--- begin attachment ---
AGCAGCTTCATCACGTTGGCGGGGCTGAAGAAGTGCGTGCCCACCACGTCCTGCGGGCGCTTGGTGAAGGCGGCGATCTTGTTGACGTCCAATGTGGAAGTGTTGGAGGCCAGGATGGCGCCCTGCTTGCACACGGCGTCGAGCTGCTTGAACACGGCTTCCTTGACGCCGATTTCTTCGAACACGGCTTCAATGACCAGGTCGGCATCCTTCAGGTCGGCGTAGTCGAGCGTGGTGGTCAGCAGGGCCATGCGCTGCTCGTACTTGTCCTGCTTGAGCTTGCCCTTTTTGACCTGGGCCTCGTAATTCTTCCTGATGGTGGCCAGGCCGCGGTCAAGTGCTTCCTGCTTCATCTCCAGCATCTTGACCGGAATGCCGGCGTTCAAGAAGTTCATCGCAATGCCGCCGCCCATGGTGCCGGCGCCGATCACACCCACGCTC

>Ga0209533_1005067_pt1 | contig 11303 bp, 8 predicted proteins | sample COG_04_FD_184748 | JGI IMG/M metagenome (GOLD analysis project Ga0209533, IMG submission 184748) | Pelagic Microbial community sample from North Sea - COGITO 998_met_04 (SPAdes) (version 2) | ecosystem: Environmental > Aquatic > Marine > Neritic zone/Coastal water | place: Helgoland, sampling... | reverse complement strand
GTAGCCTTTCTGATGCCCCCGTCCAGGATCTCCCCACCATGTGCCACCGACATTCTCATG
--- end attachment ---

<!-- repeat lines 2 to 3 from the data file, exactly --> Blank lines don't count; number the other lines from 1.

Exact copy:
>Ga0209533_1005067_pt1 | contig 11303 bp, 8 predicted proteins | sample COG_04_FD_184748 | JGI IMG/M metagenome (GOLD analysis project Ga0209533, IMG submission 184748) | Pelagic Microbial community sample from North Sea - COGITO 998_met_04 (SPAdes) (version 2) | ecosystem: Environmental > Aquatic > Marine > Neritic zone/Coastal water | place: Helgoland, sampling... | reverse complement strand
GTAGCCTTTCTGATGCCCCCGTCCAGGATCTCCCCACCATGTGCCACCGACATTCTCATG